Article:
Here's my take.
(1) It's normative but how one ought to treat another individual is specific to that individual's circumstances. Usually, normative theories are based on generalizable rules that apply to everyone regardless of anyone's social identity (i.e. consequentialism). Under the ethics of care, however, underserved individuals, like minorities and women, are owed increased care. The level of care they deserve is further determined by their circumstances.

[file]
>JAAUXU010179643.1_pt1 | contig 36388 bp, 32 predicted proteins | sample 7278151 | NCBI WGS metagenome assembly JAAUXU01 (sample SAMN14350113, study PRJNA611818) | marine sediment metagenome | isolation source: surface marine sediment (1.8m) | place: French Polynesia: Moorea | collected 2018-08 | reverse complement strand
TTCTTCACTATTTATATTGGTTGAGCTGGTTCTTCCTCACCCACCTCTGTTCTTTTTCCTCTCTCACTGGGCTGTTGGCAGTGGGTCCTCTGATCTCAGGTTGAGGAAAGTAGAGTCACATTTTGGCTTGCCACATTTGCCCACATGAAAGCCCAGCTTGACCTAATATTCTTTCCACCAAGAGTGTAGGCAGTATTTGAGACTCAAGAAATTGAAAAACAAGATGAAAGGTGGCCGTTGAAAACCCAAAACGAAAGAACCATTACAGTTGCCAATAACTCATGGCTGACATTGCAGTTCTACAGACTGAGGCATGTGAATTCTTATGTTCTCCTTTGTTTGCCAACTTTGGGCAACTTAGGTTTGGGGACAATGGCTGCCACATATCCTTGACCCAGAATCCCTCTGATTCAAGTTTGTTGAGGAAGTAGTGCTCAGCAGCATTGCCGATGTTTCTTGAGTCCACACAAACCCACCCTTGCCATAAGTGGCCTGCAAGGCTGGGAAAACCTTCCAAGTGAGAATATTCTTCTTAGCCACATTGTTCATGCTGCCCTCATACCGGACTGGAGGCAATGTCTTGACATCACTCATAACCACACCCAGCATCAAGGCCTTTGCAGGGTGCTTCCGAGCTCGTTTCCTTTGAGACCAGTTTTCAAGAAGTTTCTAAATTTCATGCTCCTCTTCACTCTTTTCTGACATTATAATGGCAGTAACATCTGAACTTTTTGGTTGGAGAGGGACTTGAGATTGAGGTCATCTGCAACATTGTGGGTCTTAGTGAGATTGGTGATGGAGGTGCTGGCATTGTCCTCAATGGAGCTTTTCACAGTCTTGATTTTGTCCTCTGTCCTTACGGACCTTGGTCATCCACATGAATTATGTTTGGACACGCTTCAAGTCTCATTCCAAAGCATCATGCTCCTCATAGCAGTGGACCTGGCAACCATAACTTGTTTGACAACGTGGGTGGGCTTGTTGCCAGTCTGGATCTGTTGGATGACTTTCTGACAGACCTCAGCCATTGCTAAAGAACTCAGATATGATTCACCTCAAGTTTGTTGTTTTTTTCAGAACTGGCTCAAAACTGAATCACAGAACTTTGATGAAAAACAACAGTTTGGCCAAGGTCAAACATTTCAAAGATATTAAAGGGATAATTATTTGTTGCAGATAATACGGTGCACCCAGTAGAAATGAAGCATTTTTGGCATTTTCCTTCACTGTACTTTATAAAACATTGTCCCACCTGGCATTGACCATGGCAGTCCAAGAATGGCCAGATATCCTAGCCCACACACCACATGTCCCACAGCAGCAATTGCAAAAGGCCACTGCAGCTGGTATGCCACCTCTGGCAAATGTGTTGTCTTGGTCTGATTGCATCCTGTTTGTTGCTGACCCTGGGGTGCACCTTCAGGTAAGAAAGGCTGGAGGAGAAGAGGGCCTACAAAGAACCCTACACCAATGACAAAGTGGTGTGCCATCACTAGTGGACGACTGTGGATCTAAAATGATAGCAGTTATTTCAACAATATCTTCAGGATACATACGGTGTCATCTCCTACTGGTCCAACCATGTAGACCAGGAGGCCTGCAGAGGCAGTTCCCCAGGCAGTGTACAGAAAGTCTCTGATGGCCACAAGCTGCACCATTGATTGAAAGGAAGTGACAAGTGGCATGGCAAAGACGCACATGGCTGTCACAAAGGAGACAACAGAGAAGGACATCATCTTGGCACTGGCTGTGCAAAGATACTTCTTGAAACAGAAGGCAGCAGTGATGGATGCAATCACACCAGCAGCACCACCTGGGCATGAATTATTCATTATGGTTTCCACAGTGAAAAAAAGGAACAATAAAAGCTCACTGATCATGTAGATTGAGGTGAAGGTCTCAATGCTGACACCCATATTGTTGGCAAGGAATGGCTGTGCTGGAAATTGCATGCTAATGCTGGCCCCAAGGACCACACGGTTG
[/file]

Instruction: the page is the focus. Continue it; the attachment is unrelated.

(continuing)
It is its own distinct moral theory.
"Care" is a conglomeration of 'good behaviors' like "attentiveness", "responsibility", "competence", and "responsiveness." The wiki page quickly explains what each one means.
(2) it prescribes increased care to underserved individuals such as minorities and women.
(3) the advocation of special care for groups, such as minority women, for the advancement and protection of feminist virtues. Gender discrimination still exists and is why the ethics of care was developed.
That's what I believe it means.